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Phil Peverley:Scary walk-in wounded

Each and every walk-in centre costs your PCT an average of £1 million a year to run. That's £1 million a year that would otherwise be going to fund proper primary care services. It would cost more if these centres were staffed by clinicians who had decent arse/elbow differentiation skills, but as it happens, in my town at least, they aren't.

Each and every walk-in centre costs your PCT an average of £1 million a year to run. That's £1 million a year that would otherwise be going to fund proper primary care services. It would cost more if these centres were staffed by clinicians who had decent arse/elbow differentiation skills, but as it happens, in my town at least, they aren't.

I think we are justified in asking, given this level of outlay, what exactly these centres are doing for our patients. Judging by the evidence of my in-tray today, the answer is absolutely nothing.

There are five letters from the walk-in centre today. By a heroic effort, our local centre has managed to get its letters down from five pages of A4 to only two, and I thank them for it. Eighty per cent of the letter still consists of random items of bureaucratic and demographic information that I either already know or have no interest in, but we'll let that pass.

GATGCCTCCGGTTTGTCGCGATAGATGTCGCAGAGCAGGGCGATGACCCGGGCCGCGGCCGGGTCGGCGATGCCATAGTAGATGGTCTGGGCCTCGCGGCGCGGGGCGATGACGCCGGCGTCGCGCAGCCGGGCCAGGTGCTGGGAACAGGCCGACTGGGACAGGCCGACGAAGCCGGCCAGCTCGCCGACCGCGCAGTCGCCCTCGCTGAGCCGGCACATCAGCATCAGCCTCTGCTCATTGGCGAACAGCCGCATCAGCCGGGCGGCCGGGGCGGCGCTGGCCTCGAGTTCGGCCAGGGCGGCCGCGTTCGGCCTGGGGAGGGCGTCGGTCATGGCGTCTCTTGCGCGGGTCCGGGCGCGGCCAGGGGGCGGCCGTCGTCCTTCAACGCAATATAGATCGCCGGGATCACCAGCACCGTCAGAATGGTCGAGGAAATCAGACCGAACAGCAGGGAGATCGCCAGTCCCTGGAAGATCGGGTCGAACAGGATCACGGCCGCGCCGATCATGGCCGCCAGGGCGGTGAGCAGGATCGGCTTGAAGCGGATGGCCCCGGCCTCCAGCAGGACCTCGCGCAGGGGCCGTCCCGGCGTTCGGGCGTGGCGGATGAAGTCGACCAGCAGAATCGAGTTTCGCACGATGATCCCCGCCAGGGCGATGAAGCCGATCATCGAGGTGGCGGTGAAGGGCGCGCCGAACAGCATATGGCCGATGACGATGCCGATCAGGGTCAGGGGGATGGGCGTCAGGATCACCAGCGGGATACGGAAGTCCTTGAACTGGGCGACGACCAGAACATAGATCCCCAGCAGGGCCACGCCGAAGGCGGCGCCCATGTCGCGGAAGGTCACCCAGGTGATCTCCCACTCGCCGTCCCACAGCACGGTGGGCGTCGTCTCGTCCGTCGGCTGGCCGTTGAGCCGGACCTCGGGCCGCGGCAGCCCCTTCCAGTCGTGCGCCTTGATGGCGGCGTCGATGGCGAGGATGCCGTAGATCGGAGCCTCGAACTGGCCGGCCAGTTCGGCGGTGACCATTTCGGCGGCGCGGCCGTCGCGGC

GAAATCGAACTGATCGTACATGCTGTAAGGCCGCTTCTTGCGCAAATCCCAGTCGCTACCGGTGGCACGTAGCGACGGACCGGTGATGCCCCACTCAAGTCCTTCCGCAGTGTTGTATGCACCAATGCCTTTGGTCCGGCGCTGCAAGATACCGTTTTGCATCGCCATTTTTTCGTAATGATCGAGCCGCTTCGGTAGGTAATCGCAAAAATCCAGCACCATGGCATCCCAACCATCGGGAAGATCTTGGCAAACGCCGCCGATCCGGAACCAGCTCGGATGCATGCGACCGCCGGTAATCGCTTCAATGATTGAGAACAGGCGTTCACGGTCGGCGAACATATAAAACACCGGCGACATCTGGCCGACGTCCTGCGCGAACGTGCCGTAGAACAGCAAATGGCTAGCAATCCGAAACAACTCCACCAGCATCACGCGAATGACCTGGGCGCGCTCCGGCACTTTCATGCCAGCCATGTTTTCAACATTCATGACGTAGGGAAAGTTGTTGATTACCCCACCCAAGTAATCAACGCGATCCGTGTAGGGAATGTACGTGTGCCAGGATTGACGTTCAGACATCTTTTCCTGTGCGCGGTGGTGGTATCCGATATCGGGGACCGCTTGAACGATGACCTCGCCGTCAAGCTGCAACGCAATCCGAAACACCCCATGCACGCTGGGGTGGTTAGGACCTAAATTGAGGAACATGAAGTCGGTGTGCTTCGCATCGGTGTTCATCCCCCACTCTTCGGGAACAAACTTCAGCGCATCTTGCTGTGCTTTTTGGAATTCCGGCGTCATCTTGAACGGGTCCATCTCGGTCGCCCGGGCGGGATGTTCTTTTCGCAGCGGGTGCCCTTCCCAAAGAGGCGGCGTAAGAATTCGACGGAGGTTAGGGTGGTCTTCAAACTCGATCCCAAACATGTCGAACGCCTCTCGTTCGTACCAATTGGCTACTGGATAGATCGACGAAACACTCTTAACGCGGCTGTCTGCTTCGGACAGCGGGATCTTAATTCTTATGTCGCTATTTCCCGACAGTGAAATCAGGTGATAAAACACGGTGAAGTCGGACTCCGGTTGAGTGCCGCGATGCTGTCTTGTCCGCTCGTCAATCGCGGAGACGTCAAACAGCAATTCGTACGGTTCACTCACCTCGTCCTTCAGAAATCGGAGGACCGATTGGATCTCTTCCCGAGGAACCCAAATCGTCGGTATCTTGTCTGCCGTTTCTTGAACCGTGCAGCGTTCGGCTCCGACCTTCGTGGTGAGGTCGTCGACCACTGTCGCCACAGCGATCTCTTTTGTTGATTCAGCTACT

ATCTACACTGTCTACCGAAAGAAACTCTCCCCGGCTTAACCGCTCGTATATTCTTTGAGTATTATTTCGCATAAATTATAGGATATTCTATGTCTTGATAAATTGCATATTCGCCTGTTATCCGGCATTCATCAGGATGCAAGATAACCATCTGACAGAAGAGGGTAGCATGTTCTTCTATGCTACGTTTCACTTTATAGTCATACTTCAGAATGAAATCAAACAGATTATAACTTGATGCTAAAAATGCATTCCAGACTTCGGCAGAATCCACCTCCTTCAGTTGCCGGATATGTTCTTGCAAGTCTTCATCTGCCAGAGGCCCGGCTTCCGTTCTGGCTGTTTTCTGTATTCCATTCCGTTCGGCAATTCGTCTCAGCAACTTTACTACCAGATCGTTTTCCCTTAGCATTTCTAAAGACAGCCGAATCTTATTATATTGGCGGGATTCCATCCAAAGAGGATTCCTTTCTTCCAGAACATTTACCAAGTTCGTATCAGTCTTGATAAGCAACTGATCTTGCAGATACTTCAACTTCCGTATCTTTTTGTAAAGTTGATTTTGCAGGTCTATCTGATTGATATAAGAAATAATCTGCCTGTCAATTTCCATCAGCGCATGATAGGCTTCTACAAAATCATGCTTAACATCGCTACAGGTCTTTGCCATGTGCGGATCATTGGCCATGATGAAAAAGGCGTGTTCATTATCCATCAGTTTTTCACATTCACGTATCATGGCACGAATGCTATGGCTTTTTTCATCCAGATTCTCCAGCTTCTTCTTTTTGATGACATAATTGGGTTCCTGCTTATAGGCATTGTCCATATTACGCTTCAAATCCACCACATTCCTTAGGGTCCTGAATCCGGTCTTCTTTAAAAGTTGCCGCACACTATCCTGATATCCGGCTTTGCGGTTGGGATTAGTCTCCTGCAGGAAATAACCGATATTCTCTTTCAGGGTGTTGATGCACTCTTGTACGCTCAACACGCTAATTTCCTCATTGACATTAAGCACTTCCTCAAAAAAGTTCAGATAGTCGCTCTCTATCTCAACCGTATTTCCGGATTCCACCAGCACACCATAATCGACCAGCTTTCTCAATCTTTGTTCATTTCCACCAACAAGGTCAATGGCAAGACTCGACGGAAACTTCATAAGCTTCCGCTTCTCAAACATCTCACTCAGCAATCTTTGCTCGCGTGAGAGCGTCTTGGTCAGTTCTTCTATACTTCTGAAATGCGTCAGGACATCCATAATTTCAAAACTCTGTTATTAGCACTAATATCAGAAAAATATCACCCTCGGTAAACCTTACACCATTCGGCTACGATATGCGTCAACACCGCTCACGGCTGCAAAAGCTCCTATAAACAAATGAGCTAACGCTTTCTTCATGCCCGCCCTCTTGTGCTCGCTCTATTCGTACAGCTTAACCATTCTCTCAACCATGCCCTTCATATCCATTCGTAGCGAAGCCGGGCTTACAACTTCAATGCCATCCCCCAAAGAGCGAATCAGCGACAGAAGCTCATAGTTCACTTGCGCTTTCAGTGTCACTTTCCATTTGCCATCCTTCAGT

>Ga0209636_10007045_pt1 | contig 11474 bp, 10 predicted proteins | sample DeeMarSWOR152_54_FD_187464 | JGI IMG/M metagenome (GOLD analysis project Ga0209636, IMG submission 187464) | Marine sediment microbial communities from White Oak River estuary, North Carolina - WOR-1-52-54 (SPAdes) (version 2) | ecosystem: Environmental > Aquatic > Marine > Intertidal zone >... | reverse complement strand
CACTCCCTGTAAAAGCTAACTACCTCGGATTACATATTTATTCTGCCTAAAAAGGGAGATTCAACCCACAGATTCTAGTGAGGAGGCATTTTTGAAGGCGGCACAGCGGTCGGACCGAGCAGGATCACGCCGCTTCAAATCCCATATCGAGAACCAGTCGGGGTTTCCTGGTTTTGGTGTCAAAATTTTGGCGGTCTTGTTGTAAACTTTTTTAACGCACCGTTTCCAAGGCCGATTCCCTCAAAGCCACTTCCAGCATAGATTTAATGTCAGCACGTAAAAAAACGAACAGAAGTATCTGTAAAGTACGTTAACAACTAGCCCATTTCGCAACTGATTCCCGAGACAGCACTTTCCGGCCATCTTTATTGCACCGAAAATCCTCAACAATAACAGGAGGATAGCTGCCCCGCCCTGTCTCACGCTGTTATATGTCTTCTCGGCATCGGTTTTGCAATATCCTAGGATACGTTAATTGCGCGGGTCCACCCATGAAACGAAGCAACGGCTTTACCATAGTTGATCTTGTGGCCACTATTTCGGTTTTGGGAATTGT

The clinical bit is the last couple of paragraphs. And all five of the letters describe absolutely no clinical intervention whatsoever.Two of the letters are about patients with simple, self-limiting conditions that require advice only, and other than the fact that it took two nurses to offer the advice, I have no problem with them.

But one of the other letters is a shocker. A patient I know well was walking through the town centre, heard someone call her name, and on turning her head had a severe, disabling vertigo attack that put her on the deck for 20 minutes. When she felt a bit better, she went to the walk-in centre. They took a detailed history (how her obstetric history and immunisation status might have impacted on the problem escapes me, but they documented it anyway), examined her, and told her she had hypertension.

Her blood pressure was 164/88, and that's what caused her problem apparently. She had to go and see her GP tomorrow 'to get her blood pressure sorted out'.

Slice it any way you like, this is just bloody-well wrong. Not only wrong, but stupid, incompetent and ignorant. And anyone who thinks a mild (and in the circumstances understandable) degree of hypertension could cause these sort of symptoms has no right to be consulting independently.

There is no way on earth my patient's BP was responsible for her symptoms, a first-year medical student would have known that, and I was horrified to think that my patient had been treated so incompetently, by two 'professionals' who gave the impression that they knew what they were doing, but who were fundamentally, incontrovertibly, unutterably, plain wrong in their diagnosis.

They obviously had no idea. And yet they told her, with all the gravitas that their spurious position of authority gave them, that she had a chronic long-term health problem that required the immediate intervention of her GP, and my patient believed them.Walk-in centres are apparently here to stay. On this evidence, there is trouble ahead.

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